Similarly, the pediatrics review recommends adjustments to achieve similar total compensation between Banner and UA faculty.

“The benefit structure may be a little different if you are a Banner employee versus if you are a UA employee, but I couldn’t follow that particular comment,” Bollinger said. “We have 50,000 employees and many of them have young children.”

She recalled one time when an employee missed both the deadline to enroll and an extension, so that person’s family did not have health insurance. Such stories can turn into “urban myths” about coverage, she said.

Emergency medicine

Like other academic institutions, the Banner/UA emergency medicine department faces challenges in terms of patient flow.

These include long wait times for specialty consultation services, lack of timely outpatient follow-up for patients and a lack of available on-site translation services for a large Spanish-speaking population of patients, the reviewers said.

Emergency department chair Dr. Sam Keim said the department is now including a physician in the triage process, which means the time from patient arrival to seeing a doctor is about 10 minutes. And he was confused by the comment about Spanish translators, as the department has a good system in place, he said.

Among other challenges reviewers found in the emergency medicine review: faculty members who are “overly stressed” by clinical work, residents who feel that clinical demands and pressure for rapid patient processing are negatively impacting teaching and learning, and residents who said funds for education and travel now require an increased administrative burden to obtain funds through the Banner system.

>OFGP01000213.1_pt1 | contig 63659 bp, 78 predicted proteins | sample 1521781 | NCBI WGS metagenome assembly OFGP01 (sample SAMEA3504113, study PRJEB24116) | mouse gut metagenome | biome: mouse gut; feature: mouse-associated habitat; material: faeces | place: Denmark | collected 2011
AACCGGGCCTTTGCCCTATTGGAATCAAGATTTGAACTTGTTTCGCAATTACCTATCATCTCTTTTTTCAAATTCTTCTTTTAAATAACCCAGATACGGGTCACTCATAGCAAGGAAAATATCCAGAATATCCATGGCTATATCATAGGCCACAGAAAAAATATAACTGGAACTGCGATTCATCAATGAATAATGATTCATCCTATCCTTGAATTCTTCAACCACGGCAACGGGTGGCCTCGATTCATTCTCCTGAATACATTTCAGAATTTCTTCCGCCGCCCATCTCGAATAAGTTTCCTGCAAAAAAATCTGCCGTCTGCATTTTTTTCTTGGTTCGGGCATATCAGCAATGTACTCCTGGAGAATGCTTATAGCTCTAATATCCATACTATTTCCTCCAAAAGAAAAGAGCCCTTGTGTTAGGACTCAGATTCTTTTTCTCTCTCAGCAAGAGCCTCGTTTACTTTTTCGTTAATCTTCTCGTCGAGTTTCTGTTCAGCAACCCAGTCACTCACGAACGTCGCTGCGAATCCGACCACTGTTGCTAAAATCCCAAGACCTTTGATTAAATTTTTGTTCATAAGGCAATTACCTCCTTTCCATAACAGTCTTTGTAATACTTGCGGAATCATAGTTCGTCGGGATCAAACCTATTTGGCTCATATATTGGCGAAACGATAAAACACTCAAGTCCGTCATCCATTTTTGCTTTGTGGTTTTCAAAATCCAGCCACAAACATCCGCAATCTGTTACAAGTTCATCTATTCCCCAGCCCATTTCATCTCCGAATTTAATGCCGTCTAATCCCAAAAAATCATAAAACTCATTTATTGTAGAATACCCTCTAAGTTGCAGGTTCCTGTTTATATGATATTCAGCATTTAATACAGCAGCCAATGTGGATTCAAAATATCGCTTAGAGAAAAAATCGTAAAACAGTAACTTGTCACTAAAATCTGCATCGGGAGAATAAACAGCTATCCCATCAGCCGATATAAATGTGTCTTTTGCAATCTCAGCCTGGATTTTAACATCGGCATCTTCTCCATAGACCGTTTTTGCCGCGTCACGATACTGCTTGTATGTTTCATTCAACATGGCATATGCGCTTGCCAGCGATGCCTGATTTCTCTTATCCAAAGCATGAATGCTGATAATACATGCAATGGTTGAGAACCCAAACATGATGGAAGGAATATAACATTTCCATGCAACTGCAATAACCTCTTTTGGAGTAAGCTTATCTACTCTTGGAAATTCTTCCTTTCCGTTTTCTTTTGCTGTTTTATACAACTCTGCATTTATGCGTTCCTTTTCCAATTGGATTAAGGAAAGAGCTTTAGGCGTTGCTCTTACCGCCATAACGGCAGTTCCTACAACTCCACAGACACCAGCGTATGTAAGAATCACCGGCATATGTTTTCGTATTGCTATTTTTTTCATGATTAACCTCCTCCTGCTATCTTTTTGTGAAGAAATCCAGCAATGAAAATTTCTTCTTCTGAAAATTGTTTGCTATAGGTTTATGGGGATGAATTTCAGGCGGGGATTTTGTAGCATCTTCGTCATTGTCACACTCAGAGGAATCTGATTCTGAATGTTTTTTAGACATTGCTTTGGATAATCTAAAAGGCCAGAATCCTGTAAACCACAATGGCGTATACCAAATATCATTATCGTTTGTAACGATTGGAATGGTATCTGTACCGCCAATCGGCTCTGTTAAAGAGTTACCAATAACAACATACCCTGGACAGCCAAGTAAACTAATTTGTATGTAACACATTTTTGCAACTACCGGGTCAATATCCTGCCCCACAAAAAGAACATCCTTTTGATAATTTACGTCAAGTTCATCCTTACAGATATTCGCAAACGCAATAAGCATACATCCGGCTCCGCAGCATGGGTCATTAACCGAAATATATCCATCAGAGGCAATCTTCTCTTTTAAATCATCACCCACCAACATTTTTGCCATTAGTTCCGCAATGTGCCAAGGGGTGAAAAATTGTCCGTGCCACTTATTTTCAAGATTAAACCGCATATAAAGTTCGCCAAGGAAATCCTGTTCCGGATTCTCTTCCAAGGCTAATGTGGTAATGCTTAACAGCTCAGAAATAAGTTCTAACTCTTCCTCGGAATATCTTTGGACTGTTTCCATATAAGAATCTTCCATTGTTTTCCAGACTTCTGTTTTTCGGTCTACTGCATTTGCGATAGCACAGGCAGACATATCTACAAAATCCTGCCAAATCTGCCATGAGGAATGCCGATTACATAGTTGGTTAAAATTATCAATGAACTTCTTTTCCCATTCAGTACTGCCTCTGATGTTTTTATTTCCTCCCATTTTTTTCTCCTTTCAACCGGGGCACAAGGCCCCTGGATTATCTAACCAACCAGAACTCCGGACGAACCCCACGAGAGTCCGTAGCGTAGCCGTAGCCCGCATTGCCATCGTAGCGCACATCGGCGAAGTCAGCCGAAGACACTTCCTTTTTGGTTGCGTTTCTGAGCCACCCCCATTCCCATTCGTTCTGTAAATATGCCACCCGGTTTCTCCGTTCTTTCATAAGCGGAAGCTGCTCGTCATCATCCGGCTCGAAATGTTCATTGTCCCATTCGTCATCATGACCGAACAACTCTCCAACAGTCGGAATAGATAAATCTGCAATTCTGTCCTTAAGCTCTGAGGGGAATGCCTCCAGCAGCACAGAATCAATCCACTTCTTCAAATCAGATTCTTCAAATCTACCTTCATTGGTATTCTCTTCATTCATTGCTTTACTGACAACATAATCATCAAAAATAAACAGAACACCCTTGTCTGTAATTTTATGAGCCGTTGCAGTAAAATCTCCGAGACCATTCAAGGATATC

Reviewers’ recommendations included remodeling the front entry of the emergency department at the main hospital to provide adequate space for rapid medical evaluation. Keim said a $1 million upgrade was recently approved.

The reviewers were positive about Keim and department administrator Dale Borgeson and praised the department for developing strong subspecialties, including toxicology and critical care.

The department has a positive national reputation in the academic world, the reviewers said, but added that incentives for clinical scientists to pursue research are lacking.

“It would be an exaggeration to say they are not getting enough time to do research,” Keim said. “I’m not saying I don’t wish we had more protected time. But keeping 100 percent of all faculty completely, perfectly doing what they want is probably impossible and I think we’re pretty darn close.”

Keim said overall his department has high morale and low turnover. “We have no issue recruiting whatsoever,” he said.

Residency program

Uncertainty about the future of residency training at the UA “should be rectified and communicated as soon as possible,” the emergency medicine review said, as it poses “a significant recruitment and reputation threat.”

The merger agreement allows for Banner to add, but not take anything away from residency programs, for at least five years. After five years, it has leeway to evaluate and decrease the size of residencies.